With a cast and crew of 100 people, Cleveland’s production of the iconic musical “Les Miserables” promises to be one of the biggest shows of the season.
“It’s one of those plays–musicals–that’s generational. The closest things would be ‘Fiddler on the Roof’ or ‘Guys and Dolls’ and ‘Oklahoma’ that have really set periods of time that people remember them. It’s a big one,” said drama teacher and director Tom Beckett.
While rehearsals began in September, cast members began preparing this summer. “I have been working at home throughout the summer like doing extra assignments that came with the part,” said Kaya Hellman, senior, “like reading the book–that is, 1885 page book–and then getting all my lines, working on speaking the music out loud and just going over it and getting more familiar with the show and the time it was set in.” After auditions in June, Hellman was cast in one of the lead roles as Jean Valjean.
The musical, based off the 1862 novel of the same name by Victor Hugo, follows ex-convict Valjean after he is freed from a 19-year sentence and breaks his parole to start a new life. There he gets swept into the plot of a young band of revolutionaries. The original musical, which is almost entirely sung with very little dialogue, has a running time of just over three hours, but Cleveland will be doing the revised school version that is closer to two and a half hours. “They didn’t cut any major scenes, they just took little pieces from each song out to reduce the size,” said Beckett.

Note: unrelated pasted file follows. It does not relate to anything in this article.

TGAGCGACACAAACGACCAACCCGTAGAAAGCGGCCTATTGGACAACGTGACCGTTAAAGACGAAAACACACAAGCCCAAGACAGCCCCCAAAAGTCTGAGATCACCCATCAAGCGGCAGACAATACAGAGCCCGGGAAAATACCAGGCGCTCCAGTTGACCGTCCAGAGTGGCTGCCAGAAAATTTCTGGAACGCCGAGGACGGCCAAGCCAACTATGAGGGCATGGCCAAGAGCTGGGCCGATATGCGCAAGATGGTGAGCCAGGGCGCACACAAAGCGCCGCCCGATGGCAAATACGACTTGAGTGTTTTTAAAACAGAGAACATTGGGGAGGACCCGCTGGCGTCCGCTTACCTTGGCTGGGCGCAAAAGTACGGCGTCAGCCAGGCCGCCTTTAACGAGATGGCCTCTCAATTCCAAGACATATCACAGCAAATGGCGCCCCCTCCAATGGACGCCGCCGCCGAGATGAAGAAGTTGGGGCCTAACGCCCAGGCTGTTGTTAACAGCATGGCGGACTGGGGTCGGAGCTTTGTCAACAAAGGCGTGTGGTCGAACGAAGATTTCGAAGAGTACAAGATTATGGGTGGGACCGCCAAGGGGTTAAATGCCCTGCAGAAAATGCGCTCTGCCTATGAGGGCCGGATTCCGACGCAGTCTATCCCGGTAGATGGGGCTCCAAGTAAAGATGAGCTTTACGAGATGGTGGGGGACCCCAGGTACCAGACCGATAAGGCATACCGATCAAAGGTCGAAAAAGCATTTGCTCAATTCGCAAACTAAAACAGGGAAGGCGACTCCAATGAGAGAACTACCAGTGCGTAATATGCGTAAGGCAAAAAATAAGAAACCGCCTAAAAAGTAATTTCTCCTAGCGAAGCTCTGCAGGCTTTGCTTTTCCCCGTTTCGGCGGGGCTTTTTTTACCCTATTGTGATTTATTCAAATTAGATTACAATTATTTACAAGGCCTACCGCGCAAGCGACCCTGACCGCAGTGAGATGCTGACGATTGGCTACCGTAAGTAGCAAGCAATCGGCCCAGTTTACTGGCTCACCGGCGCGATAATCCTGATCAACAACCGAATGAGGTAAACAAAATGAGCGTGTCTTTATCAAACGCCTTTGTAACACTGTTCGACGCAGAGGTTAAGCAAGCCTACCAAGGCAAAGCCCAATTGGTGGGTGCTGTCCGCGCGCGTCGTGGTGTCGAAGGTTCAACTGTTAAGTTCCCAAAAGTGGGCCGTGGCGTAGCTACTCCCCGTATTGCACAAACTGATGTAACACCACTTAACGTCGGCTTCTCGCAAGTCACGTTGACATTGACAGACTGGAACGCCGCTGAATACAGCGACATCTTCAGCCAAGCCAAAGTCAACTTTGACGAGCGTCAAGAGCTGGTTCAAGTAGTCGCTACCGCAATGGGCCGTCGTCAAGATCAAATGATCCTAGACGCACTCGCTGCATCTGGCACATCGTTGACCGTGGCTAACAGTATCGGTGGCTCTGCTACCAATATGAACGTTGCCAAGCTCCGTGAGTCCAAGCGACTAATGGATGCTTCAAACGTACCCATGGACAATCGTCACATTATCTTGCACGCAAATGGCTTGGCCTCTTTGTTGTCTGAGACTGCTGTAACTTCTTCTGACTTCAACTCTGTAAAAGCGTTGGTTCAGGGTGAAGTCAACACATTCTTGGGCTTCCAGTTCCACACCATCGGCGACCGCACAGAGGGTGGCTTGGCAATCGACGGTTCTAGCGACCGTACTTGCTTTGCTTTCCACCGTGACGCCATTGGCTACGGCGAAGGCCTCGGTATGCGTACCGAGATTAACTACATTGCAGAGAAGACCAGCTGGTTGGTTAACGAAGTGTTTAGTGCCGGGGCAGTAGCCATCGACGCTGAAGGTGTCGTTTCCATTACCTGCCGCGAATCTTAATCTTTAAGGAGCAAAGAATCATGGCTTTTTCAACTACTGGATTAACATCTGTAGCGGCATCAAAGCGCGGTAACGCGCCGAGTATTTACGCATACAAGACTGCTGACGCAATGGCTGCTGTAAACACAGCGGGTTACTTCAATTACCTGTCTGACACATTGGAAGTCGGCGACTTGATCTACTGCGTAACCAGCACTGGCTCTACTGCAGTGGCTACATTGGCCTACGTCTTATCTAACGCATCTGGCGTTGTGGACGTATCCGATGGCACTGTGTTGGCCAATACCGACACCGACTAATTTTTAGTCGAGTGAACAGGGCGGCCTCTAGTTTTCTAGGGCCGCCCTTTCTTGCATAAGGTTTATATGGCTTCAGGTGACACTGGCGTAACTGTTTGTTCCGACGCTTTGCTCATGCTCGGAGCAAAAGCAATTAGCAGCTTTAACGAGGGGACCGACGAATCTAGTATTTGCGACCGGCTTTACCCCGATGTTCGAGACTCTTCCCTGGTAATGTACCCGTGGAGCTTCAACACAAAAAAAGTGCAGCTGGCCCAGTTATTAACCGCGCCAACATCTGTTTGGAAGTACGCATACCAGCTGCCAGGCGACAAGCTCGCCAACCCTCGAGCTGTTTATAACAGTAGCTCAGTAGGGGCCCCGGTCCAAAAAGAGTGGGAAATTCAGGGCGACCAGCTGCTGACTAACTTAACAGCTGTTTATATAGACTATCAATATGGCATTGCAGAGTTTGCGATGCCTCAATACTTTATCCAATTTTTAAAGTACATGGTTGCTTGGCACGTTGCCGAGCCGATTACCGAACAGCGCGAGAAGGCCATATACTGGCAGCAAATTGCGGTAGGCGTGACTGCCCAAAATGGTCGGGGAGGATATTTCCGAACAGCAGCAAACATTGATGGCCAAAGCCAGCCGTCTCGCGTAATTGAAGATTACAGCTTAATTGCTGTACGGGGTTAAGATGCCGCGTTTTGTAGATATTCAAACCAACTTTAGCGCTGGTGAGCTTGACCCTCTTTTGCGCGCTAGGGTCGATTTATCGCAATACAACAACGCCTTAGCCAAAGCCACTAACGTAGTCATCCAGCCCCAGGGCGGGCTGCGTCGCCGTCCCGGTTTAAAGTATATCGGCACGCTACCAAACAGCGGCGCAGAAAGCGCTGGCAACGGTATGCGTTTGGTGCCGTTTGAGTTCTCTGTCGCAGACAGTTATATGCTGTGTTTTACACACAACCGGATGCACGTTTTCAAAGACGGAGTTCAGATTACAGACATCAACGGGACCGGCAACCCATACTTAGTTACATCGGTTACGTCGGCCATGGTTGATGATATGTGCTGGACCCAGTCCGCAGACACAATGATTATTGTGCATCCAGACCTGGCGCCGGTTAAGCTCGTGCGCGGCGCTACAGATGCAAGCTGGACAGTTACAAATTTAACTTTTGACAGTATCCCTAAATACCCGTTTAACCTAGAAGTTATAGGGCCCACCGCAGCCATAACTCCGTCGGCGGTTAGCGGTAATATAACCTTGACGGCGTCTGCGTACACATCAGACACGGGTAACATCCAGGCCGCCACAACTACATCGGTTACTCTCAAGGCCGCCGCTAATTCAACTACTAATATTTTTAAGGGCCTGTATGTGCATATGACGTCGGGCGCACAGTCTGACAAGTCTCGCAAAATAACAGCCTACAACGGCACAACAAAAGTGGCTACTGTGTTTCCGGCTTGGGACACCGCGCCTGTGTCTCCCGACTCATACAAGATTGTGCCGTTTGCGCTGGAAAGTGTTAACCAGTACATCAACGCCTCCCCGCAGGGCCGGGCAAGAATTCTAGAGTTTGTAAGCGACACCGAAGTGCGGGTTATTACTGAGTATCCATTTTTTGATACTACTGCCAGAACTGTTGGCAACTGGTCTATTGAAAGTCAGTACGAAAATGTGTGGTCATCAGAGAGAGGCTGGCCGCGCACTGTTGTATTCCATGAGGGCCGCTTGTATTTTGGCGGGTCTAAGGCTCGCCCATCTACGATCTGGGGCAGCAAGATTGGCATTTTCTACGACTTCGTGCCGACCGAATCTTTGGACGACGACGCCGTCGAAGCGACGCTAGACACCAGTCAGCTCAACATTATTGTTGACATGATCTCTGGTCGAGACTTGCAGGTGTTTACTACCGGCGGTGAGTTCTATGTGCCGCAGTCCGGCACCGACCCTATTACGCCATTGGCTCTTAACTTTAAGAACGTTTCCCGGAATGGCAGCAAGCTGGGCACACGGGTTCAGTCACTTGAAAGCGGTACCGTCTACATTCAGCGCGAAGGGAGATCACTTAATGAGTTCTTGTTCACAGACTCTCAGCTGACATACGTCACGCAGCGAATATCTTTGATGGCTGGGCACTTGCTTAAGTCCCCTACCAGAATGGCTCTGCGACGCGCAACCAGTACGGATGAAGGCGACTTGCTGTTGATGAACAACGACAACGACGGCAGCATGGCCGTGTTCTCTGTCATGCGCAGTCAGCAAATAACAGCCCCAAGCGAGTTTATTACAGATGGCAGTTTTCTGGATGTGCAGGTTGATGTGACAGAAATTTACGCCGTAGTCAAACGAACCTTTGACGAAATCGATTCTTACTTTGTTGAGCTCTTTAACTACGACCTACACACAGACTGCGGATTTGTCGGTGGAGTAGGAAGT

Every day after school, the cast is in the auditorium rehearsing. This includes Anaïs Lowe, the assistant director who takes role and accounts that each cast member is present and has their scripts. She is also ready to take leadership when needed to get the cast on task and prepared for the big show. “It’s a really rewarding experience because you get to see people develop as actors and develop as singers,” said Lowe.
Despite the large scale of the production, the rehearsal period is only one week longer than the typical eight-week rehearsal period for other musicals. “We go in and either we’re doing a musical rehearsal or blocking rehearsal. [In] musical rehearsal, we have an accompanist there and we run through the songs with the chorus, and everyone sings. Otherwise, if it’s a blocking rehearsal, we just work out how we’re gonna move through the scene and later on run-throughs where we’re gonna put them together. The other kind of rehearsal is where the leads and the larger supporting roles will just go into the band room and sing with the orchestra,” said Sawyer Jackson, who is playing the police inspector Javert.
Rehearsing the play is certainly a big time commitment, but the cast is able keep on top of school work. “The way that I’m keeping up with school work is I’m taking advantage of lunch periods, I’m taking advantage of Flex, and I’m sleeping a little less than usual, but that’s not to big of a problem,” Jackson.
Currently Beckett, parents, and volunteers are working alongside the stage production crew, which is a part of the wood shop class, to build the numerous sets in the production.The theater department is also renting about 60 percent of the costumes from Westview High School in Beaverton, while the other portion will be assembled by the costume crew and casts and their costume designer and builder Kimberly Smay.
Les Miserables will premiere Nov. 17 through the 20 in the Cleveland auditorium, where tickets will be sold at $8 dollars for students and $12 dollars for adults.
“I think the show is timeless and timely. It’s called ‘The Miserables’ for a reason. It’s about justice and redemption. It really is a play for our time when we’re in such a fractious time like right now, with such a large gap between rich and poor. Portland itself is experiencing a huge homeless problem and for me it’s like being able to look at those people who we would normally see as discardable or convicts or prisoners and look at how the system has played into that and how these people are people. They’ve had some hard times and they’re fighting to live and to love and be redeemed just like the rest of us,” said Beckett.